Your Solution for SMART Response Plans

Identifying Sensitive Environments in the Path of an Oil Spill

Posted on Mon, Oct 17, 2011

While oil spills can effect the immediate area, migrating spills that extend beyond its containment measures can greatly affect the surrounding areas and possibly damage sensitive environments. A critical step in protecting sensitive resources is identifying the presence and types of resources that are in the likely path of an oil spill.

Analyzing possible spill trajectories through topographical features, wind speeds, and water flow rates allows planners to identify which areas are most likely to be impacted by a spill.  Once these resources have been identified, decisions need to be made as to the proper protection techniques for each locale and the priority for application of resources to each sensitive site.

Sensitive_Environments_TRP.jpgTypes of sensitive areas to evaluate include, but are not limited to:

  • Ecological: Examples of sensitive species include shore birds and other water fowl, seals and other marine mammals, shellfish, commercially important wildlife, and species with limited distribution or populations. Sensitive habitats range from protected bays with marshes and tidal flats to open coast areas used as marine mammal or bird breeding sites.
  • Cultural: Areas of direct importance to humans including, but not limited to native lands, historical land marks, waterfront parks, and recreational areas.
  • Economical: Populated areas that are highly valued because of their ability to generate income. Area’s include tourist sites, real estate developments, urban developments, marinas, parks and other locations.
  • Specific sensitive resources: Specific resources that are only available at that particular location, such as specialized suppliers, water sources, transportation systems, food sources.

Once the sensitive areas in the path of a potential oil spill are identified, tactical plans and processes should be developed to limit the duration of impact. Tactical planning provide site-specific focus to emergency response plans, and applies a response perspective with specific, short-term actions and responses. These plans provide details that allow responders to best access, assess, and quickly respond to off-site spills, limiting the effects of a spill on sensitive environments.

 

Be prepared! Receive a Incident Preparedness Guide!

Preparedness and Emergency Management - TRP Corp

Tags: USCG, Pipeline, OSHA HAZWOPER, Emergency Preparedness, SPCC, OPA 90, Oil Spill, Emergency Management Program, HAZWOPER

Emergency Response Training Guidelines

Posted on Thu, Aug 04, 2011

All levels of employee training standards should meet the required associated regulatory agency minimums per applicable industry. Certain industrial facilities conducting operations involving hazardous waste are regulated under NFPA 472 and 29 CFR 1910.120. General emergency response training should be conducted for all on-site workers to provide them with the knowledge necessary to respond effective in a defensive fashion in the event of an emergency. Unless employees are specifically trained and qualified in more advanced hazardous spill response techniques, the typical employee’s trained response or function is to contain a release from a safe distance, keep it from spreading, and prevent exposures.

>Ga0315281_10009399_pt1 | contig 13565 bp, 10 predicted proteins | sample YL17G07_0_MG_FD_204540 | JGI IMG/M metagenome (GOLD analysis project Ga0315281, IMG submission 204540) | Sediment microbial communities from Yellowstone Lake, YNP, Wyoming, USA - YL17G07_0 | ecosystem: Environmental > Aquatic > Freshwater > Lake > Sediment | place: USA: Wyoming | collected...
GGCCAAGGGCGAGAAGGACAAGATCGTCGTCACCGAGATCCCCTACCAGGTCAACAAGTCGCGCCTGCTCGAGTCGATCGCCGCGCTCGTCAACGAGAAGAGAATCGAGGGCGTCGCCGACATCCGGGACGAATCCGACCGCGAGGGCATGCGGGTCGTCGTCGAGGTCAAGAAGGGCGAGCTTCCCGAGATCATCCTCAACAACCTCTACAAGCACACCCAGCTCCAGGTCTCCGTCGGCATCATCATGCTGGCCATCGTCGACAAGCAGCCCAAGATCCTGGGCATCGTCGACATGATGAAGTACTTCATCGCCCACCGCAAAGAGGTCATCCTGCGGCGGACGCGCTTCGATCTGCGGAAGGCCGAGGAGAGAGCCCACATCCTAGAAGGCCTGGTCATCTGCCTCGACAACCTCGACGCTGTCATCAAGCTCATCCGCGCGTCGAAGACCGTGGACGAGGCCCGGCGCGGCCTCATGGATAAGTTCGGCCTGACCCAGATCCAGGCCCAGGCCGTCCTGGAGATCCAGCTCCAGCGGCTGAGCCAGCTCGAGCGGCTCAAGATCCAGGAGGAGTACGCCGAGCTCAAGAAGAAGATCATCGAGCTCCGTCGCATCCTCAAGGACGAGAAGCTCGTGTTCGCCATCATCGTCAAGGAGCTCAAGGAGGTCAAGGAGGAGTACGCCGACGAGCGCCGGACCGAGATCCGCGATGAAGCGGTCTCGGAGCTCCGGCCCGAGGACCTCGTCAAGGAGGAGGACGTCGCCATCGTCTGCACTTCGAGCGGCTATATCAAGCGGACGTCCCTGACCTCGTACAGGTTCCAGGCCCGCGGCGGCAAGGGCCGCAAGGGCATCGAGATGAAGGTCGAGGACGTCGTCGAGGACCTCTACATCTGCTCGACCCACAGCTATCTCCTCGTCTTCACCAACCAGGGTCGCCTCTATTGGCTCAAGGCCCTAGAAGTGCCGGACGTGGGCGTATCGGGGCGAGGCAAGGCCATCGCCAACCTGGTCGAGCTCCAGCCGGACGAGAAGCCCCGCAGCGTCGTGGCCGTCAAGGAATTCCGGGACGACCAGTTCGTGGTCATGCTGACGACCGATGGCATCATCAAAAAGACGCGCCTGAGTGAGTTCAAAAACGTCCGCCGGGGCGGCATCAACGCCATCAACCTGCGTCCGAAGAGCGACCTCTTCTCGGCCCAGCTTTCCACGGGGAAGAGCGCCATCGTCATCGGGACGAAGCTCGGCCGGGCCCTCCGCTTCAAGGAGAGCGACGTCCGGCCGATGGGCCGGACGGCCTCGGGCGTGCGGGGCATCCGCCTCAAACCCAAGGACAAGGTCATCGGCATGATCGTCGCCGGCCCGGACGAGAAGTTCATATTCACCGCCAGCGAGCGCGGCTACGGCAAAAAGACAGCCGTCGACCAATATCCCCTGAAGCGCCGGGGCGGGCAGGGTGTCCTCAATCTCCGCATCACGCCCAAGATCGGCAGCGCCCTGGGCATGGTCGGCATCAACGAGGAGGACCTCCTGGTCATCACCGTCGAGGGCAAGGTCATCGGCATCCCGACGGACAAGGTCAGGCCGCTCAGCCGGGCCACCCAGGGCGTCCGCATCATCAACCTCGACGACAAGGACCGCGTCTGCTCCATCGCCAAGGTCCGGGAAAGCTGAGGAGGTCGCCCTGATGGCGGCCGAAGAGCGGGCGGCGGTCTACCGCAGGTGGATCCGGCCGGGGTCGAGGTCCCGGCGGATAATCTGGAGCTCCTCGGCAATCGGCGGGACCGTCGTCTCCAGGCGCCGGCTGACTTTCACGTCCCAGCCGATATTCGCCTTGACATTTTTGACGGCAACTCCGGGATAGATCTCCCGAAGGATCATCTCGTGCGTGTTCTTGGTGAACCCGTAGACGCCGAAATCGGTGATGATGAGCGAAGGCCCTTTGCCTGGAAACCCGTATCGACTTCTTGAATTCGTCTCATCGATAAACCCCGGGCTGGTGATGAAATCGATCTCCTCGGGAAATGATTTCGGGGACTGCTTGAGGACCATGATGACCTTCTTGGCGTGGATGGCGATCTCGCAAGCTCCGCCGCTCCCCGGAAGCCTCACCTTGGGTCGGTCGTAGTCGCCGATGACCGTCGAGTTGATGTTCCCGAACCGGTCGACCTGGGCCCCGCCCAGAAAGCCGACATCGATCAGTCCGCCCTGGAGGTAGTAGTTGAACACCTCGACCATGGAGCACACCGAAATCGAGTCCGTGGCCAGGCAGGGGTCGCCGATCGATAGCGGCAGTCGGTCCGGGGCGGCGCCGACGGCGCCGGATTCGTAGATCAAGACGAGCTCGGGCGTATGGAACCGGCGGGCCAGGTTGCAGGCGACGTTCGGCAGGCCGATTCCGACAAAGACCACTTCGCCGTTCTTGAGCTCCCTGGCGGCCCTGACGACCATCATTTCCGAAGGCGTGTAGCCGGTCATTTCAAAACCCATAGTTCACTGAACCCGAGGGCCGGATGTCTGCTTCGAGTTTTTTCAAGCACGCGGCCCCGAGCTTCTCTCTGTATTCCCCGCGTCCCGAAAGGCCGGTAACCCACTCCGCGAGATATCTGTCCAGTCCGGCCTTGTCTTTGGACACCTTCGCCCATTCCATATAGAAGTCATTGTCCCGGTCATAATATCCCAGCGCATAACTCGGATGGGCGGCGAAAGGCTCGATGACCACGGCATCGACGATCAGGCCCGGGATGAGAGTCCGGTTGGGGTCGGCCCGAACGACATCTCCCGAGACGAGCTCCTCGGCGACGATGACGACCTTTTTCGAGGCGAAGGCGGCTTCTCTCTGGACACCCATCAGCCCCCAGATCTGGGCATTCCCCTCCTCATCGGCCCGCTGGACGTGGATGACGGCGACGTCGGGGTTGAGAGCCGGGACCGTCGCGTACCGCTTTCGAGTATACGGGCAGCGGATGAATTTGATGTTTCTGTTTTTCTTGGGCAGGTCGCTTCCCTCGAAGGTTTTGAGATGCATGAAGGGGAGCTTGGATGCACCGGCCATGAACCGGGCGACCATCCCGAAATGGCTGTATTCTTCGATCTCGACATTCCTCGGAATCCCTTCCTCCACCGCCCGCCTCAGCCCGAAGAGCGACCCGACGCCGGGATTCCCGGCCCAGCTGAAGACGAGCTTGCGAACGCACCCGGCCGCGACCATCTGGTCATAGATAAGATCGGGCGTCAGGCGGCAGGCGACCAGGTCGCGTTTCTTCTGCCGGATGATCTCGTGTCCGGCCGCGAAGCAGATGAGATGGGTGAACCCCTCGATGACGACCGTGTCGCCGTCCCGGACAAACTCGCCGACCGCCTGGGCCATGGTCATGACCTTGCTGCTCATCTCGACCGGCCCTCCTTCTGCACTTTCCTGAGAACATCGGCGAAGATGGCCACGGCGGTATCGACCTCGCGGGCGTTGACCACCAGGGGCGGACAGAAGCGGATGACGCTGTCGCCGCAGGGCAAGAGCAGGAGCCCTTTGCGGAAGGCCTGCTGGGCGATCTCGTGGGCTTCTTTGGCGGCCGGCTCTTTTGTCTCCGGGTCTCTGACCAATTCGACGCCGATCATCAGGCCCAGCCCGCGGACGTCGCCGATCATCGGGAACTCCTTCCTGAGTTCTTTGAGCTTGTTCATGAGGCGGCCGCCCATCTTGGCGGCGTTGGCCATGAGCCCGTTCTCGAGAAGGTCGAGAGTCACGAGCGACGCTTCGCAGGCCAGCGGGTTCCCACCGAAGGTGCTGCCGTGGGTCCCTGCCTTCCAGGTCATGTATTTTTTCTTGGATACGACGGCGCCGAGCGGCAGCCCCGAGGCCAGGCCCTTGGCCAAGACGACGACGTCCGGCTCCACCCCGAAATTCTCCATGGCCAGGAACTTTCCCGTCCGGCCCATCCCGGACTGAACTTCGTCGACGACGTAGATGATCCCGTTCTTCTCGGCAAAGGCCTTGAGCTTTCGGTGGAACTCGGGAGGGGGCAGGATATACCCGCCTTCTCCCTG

Training should familiarize general employees with emergency procedures, equipment, and systems. Covered topics should include, but are not limited to:

  • Incident reporting
  • Instruction and procedures for using personal protective and emergency equipment.
  • Evacuation and alarm procedures.
  • Specific roles and responsibilities in response to fires and explosions.
  • An understanding of the role of the first responder in an emergency.
  • Safe use of engineering controls and equipment.

Advanced specialized training consists of instruction and qualification for emergency response personnel through a coordinated program of classroom instruction, drills, and exercises. Specialized training includes, but is not limited to:

  • Basic hazard and risk assessment techniques.
  • Selection and use of proper personal protective equipment.
  • Basic control, containment and/or confinement operations within the capabilities of the resources available.
  • Relevant standard operating procedures and termination procedures.
  • Principles of the Incident Command System.
  • First Responder Operations Level.
  • Hazardous Materials Incident Commander.

Annual retraining should be conducted for both general and specialized training requirements. Annual refresher training should cover current industry and in-house emergency operating experience; changes in emergency operations plans, policies, procedures, and equipment. Additionally, annual training can highlight weaknesses identified through employee feedback and review of the program, drills, and exercises.